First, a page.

FMQs: Nicola Sturgeon defends SQA and controversial appeals process

The First Minister has given her backing to the under-fire Scottish Qualifications Authority, and pledged to “listen” to the voices of young people raising concerns about assessments and the new appeals system.

Ms Sturgeon came under fire at First Minister’s Questions over the row around the Alternative Certification Model put in place after formal exams were scrapped, and the appeals process unveiled by her new education secretary yesterday, which warned pupils they could be downgraded if they were unhappy with their results.

Many pupils, parents and teachers have raised concerns about the assessments, described as exams by another name, after a year of disrupted education as a result of Covid lockdowns.

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There was more anger yesterday about the appeals system, which was announced by Shirley-Anne Somerville after weeks of delay by the SQA, with young people’s representatives on the body set up to design the process revealing they had not been involved and did not approve it.

Nicola Sturgeon has defended the SQA.

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Scottish Conservative leader Douglas Ross – asking questions virtually as he is self-isolating – challenged Ms Sturgeon on whether she supported the SQA, as many opposition parties have urged its total reform.

"Yes I do,” she said. “I and the government recognise that this is a really anxious time for pupils and parents so it’s important we and the SQA continue to listen and ensure fair grades are delivered under difficult circumstances.”

Ms Sturgeon said she would “stay away from partisan politics” and said similar arrangements were being put in place and England and Wales where the ruling parties were of a different political hue.

Quoting Jim Thewliss, the General Secretary of School Leaders Scotland who has said “the system that replaced exams was never going to be perfect but no-one has come up with a better way of doing it”, Ms Sturgeon added: “The government is continuing to do all it can to support pupils.”

Mr Ross said tens of thousands of pupils and parents already felt “badly let down” by the SQA last year, and now more were facing “a year of grades chaos and confusion”.

He quoted Leon Cameron of Glasgow Youth Council who had said “we are extremely angry with people in authority, the Scottish Government and SQA, who keep saying everything is okay when it’s not. They are clearly in denial. We have been put through hell.”

Ms Sturgeon said she did not agree with Mr Cameron, but that it was her “duty to persuade young people and parents across the country” of the fairness of the system.

"While no government can take away all the impacts of the global pandemic on our young people... this government is doing everything we can in a highly challenging set of circumstances to deliver fairness for pupils and that work will continue.

"The ACM was developed by the National Qualifications group that brought together teachers representatives, parents and pupils. The EIS says this gives pupils the best opportunity to demonstrate what they have learned.

"the SQA has put in place an appeals process which gives everty young person a direct right of appeal, free of charge. There have been difficult decisions to take around a detriment appeals system or a symmetrical appeals system and the SQA has gone for the symmetrical system which is the same as in England and Wales.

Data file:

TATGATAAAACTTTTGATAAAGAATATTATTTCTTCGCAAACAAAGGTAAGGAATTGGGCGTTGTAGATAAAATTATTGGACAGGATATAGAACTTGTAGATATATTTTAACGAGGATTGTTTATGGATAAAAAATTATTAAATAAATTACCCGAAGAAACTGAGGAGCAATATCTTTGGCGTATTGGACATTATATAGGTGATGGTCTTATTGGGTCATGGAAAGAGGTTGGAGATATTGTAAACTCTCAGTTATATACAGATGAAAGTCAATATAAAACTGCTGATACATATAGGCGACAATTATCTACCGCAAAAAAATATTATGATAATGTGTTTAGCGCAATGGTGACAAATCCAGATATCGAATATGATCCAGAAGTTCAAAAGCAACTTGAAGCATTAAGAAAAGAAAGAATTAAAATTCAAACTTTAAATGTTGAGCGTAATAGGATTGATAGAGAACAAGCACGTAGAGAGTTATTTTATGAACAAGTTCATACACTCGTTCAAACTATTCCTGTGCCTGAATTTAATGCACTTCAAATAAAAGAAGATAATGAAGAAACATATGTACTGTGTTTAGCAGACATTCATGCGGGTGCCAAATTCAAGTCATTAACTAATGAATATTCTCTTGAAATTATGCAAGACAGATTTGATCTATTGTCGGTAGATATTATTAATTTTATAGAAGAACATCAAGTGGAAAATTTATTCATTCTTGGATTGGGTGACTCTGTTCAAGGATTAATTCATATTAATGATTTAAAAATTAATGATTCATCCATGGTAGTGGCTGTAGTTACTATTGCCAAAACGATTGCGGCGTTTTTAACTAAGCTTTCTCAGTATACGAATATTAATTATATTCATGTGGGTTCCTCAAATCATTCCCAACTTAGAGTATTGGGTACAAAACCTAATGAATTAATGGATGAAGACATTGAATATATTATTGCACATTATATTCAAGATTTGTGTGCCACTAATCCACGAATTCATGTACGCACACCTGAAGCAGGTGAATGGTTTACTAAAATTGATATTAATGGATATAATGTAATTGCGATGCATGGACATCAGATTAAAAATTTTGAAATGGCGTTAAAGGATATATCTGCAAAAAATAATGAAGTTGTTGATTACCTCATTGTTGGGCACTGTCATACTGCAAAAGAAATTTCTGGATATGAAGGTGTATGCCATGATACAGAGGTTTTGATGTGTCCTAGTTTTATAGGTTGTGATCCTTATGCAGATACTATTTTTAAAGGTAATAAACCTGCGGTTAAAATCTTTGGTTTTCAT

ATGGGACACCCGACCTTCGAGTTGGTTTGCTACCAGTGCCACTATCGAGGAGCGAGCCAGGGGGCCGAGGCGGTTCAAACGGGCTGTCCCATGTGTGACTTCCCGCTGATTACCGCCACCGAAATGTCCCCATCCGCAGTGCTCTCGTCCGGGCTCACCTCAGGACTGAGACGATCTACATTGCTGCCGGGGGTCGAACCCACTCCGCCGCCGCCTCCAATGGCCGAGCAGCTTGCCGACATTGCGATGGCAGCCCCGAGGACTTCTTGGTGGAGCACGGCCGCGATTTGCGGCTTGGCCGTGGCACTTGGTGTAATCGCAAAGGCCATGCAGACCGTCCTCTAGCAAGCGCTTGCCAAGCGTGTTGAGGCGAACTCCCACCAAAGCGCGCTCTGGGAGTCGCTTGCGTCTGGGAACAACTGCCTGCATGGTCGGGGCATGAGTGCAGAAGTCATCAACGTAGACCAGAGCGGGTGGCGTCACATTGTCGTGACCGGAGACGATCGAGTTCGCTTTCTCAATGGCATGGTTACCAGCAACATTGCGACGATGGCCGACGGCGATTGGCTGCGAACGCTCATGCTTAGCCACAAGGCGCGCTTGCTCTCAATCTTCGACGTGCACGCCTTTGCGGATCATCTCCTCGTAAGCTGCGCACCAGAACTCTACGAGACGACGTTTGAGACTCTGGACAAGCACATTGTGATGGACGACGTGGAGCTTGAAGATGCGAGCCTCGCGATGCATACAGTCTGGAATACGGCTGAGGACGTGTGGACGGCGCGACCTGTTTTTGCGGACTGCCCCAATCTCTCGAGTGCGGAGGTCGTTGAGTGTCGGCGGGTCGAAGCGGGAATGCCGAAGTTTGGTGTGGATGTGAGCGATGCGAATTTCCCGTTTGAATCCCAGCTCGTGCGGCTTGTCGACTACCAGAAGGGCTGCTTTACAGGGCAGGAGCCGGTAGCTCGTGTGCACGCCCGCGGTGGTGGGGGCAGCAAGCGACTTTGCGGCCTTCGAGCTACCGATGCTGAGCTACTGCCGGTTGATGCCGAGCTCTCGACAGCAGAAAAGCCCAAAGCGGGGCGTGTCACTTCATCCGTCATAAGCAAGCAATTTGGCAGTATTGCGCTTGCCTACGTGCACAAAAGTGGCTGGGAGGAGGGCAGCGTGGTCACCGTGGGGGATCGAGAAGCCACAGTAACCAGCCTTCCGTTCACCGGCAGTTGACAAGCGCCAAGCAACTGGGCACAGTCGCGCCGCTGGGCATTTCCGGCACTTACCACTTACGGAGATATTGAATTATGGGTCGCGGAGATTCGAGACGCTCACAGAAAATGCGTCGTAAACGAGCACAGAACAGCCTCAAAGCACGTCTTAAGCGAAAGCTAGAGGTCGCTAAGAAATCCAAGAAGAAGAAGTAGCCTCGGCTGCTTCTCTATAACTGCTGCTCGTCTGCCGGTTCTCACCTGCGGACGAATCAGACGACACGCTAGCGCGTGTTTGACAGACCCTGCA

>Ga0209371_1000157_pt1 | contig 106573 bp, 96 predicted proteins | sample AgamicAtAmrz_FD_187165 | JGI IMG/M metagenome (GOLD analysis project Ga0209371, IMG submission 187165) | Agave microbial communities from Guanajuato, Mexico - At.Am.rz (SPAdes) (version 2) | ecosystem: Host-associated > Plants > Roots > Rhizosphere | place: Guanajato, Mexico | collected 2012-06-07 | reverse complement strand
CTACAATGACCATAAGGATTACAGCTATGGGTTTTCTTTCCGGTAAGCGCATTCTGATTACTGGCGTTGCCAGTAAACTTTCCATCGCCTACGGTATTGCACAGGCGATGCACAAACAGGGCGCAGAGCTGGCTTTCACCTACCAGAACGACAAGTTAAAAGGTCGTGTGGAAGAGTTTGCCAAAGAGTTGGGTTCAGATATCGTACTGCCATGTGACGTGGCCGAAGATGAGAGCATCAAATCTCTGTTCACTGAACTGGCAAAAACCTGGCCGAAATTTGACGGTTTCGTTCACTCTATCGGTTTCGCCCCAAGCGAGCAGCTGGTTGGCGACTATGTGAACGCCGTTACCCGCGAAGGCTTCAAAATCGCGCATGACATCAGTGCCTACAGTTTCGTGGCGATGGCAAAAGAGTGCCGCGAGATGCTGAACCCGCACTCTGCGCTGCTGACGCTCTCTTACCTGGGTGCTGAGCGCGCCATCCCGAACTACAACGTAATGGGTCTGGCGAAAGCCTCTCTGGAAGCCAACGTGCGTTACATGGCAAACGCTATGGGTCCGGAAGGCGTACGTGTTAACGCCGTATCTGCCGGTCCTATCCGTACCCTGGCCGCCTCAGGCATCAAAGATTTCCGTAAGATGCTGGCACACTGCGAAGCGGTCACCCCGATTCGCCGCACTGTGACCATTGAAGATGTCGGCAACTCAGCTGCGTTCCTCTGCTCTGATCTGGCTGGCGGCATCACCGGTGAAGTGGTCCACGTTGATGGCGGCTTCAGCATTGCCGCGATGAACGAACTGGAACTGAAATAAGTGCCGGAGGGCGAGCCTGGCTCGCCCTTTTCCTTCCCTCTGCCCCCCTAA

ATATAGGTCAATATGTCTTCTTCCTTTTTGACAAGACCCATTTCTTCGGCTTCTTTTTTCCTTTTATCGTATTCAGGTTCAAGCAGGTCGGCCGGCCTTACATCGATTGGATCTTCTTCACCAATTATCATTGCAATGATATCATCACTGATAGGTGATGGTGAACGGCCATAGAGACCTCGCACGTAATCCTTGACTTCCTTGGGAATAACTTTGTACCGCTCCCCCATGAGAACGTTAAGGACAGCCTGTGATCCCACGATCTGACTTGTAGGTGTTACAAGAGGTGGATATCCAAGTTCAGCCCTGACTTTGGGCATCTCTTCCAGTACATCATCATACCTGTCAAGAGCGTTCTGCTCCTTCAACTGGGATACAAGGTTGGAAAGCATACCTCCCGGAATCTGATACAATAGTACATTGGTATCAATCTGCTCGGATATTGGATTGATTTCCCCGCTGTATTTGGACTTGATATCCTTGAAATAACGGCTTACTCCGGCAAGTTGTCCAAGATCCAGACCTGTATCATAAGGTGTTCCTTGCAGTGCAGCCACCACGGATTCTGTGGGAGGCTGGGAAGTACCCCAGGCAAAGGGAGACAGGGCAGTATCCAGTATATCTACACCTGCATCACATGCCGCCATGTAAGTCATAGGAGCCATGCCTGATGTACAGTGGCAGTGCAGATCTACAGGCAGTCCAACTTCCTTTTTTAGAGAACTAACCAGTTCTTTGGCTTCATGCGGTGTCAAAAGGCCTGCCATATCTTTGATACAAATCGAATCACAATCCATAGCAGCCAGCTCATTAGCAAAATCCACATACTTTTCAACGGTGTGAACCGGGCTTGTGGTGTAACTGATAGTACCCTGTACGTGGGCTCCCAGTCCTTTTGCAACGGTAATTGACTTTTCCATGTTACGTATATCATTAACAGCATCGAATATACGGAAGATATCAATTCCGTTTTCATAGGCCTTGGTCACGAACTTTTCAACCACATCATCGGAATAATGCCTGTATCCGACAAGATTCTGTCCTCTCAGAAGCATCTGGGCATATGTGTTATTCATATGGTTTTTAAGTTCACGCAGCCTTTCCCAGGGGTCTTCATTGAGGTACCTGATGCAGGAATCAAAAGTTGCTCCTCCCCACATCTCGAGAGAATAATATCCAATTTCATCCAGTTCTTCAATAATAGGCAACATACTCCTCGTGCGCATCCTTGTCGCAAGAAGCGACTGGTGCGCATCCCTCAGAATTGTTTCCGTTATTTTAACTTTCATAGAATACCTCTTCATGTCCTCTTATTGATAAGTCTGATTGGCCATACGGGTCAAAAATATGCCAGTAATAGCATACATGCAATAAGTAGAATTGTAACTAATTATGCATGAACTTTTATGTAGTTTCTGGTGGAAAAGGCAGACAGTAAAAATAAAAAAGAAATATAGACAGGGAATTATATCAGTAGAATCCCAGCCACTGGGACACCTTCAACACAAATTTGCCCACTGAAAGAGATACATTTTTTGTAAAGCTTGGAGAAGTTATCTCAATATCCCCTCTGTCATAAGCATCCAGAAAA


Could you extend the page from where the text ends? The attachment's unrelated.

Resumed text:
"There’s also a concern being raised and we're listening carefully, about specific grounds for appeal, and no ground of appeal that takes account of exceptional personal circumstances. The reason for that is we don't think a young person who has suffered exceptional circumstances should have to rely on an appeal. If someone suffers a bereavement that means they can’t put forward an assessment by the date in June, they have a window of time in which to enter.

“The grades are based on teacher judgement, informed by the work of pupils.”

Mr Ross said that last year it took a week for the government to u-turn on the exam results and “this year’s children shouldn’t have to go through the same thing again.”

On the threat of downgrading results on appeal, he added: “The Scottish Children and Young People’s Commissioner has said ‘it’s an unnecessary and disempowering barrier to young people’. That’s a concern echoed in homes and classrooms. Is she seriously defending an appeals system that risks pupils receiving lower grades and demands they gamble on their future?”

Again, the First Minister said the same approach was being taken in England, and the symmetrical system would “ensure the attainment of pupils is central, that’s the fairest way and is the approach taken place in past years.”

She added: "The downgrading of grades is exceptionally rare. In 2019 out of over 11,000 appeals only two were downgraded. In 2018 from 13,000 appeals, seven were downgraded, it’s an exceptional occurrence.

“And the appeals system should be used in exceptional circumstances, not because we want to put people off, but because we want to get grades right first time which is why the judgement of teachers is central to this.”

However Mr Ross said “pupils were dismayed, teachers ignored and parents furious” and asked Ms Sturgeon to “concede she’s got this badly wrong and guarantee that no pupils who appeal will be downgraded – because it is a risk – and will she start to fix the deeper problems in education, beginning by replacing the SQA?”

For the third time Ms Sturgeon pointed to similar arrangements taking place in England and Wales and said parliament would debate the issues around the future of education.

"But we will continue to listen and address concerns as far as we can,” she said.

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